HOW TO CATCH A MOLE
How to Catch a Mole is the surprisingly enchanting memoir of a molecatcher. A what, you might ask, molecatcher? Like it’s a profession? Indeed, it is. And what does the molecatcher do once the mole is captured? The details of that, gentle reader, come quite late in this memoir.
For those of us whose only knowledge of moles comes from the pages of The Wind in the Willows, the childhood favorite from Scottish writer Kenneth Grahame, Welsh writer Marc Hamer’s tale of moles, in general, is a far different story.
How to Catch a Mole begins with a curiously enticing prologue. Hamer tells us that he is a gardener and has been catching moles for a long time. He does not tell us that he is retiring, but instead declares, “that I am not going to do it any more.” Molecatching has provided Hamer with “a good life,” but now that he is old, he is “tired of hunting, trapping and killing, and it has taught me what I needed to learn.” What Hamer needed to learn is at the heart of his story.
On page two, the author tells us that at age sixteen he left home and set off walking for more than a year. It is, however, not until page fifty that he tells us that in the winter of that year, while still living at home, his mother died. Is knowing his mother died in the winter important? I think so, because in the spring, only months after her death, his father told him that he “was surplus to requirements and should leave.” That act of cruelty on his father’s part and the next eighteen months of living on his own became Hamer’s Baedeker, a guide for the direction his life would take.
And what about moles? After years of hunting them, Hamer tells us, “Moles are tiny, they are cute, and like the rest of nature they do not care what we feel.” That sentence brought me back to his father’s cruelty. What the mole does is a disruption of “the artificial serenity of a lawn.” Hamer continues: “Gardening is not nature: it is using the laws of nature and science to impose our will on a place, and for some people this need for control goes to extremes.” In one sentence he took me back to my reaction to the Butchart Gardens in British Columbia. “No living thing is ever perfectly symmetrical, and imperfection is where beauty is found.”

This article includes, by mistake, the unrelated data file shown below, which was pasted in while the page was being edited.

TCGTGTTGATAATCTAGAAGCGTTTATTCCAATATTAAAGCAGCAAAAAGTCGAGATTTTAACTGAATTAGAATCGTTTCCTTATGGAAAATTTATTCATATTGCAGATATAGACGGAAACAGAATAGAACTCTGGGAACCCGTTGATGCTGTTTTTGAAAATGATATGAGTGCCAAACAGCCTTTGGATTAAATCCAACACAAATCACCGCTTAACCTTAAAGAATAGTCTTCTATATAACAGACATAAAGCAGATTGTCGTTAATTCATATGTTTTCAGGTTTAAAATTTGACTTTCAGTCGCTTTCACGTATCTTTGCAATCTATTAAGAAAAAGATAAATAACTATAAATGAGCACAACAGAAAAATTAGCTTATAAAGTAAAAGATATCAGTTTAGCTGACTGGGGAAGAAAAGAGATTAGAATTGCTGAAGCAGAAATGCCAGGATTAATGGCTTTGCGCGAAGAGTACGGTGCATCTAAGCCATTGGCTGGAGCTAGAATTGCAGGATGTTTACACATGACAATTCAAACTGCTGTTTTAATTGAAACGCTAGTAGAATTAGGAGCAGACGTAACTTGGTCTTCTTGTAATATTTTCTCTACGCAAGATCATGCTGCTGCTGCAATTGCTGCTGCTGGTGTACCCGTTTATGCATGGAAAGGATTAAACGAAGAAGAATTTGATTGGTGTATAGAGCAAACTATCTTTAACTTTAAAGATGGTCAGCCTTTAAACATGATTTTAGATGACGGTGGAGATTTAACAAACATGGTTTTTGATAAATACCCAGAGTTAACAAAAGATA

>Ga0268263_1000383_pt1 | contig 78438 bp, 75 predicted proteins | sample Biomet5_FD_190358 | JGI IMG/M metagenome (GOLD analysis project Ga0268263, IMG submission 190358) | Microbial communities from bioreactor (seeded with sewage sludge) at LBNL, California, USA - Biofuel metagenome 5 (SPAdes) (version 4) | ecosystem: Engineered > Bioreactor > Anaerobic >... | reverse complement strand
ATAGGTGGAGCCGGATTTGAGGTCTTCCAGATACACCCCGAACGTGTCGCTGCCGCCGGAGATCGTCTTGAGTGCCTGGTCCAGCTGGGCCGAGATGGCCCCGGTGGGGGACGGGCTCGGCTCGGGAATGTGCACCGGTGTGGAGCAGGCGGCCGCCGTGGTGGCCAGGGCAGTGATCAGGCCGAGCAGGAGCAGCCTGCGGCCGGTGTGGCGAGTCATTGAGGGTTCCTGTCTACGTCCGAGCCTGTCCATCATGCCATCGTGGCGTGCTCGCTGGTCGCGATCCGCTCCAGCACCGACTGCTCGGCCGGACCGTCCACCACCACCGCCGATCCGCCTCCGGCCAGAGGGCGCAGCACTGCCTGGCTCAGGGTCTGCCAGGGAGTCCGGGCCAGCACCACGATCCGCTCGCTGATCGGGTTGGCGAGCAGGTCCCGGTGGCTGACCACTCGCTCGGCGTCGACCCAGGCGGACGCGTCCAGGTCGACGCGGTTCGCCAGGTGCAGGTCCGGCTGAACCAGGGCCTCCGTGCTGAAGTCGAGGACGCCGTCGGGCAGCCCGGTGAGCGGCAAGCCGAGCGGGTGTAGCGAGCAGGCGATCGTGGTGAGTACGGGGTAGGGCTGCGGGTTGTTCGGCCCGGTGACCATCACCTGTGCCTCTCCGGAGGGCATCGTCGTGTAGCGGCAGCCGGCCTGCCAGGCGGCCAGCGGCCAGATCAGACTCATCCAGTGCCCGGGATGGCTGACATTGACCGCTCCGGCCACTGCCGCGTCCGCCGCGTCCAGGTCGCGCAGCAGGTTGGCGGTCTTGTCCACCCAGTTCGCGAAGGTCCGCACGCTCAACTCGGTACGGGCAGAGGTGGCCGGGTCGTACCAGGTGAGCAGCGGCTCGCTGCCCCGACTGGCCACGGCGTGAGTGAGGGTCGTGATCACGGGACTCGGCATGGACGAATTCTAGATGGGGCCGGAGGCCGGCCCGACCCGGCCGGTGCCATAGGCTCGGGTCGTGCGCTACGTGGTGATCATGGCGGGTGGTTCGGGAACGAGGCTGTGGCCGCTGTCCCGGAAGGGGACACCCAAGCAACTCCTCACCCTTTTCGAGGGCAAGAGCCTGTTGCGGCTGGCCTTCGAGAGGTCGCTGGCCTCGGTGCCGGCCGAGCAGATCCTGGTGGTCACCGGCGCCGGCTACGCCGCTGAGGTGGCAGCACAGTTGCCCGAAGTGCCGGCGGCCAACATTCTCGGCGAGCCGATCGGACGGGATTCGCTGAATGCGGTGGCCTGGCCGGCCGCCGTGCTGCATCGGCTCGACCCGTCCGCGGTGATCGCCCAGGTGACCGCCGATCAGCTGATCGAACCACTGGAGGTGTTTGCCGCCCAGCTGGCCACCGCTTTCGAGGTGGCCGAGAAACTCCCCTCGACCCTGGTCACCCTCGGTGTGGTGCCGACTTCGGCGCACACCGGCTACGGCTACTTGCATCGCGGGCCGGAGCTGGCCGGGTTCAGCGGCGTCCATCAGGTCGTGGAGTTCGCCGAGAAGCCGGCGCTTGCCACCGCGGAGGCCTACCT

How did the author, who believed “all living things have equal value,” feel about the end-result of his successful molecatching? He admitted that if he was equal to the mole, “then I was killing myself.” Here, early in his story, before telling us the most minute details of a mole’s existence, he tells us, “I didn’t look at them. I became good at disassociating myself from their deaths.”
The author’s isolating life as a molecatcher softened with his marriage and parenthood, but when out in the fields and meadows, he still experienced days with little or no human contact. Hamer’s reality is symbiotic with the natural world to the point that his identity as a child is abandoned so that “it has become impossible to construct any kind of solid mutable ‘self’, because I don’t know how to do it.”
As I read deeper and deeper into Hamer’s memoir, I finally became impatient. I wanted to know what it was he disassociated from when he caught a mole? With almost less than forty pages from the end of the book, it is finally there, the chapter titled Mole Traps and Breaking Things.
When the effects of growing old begin to permeate, “when winter is starting to bite,” he feels “that I have really had enough.” Marc Hamer’s persona is not always easily understood, at least by this reader. But what he has experienced by mindfully paying attention to nature is enough to value his insights and to take delight in the following words: “My world is changing, I am accepting things that will never be and embracing things that I never expected: a different kind of freedom, that comes out of the blue where things and people go and leave space, a vacuum to fill.” – Sunny Solomon
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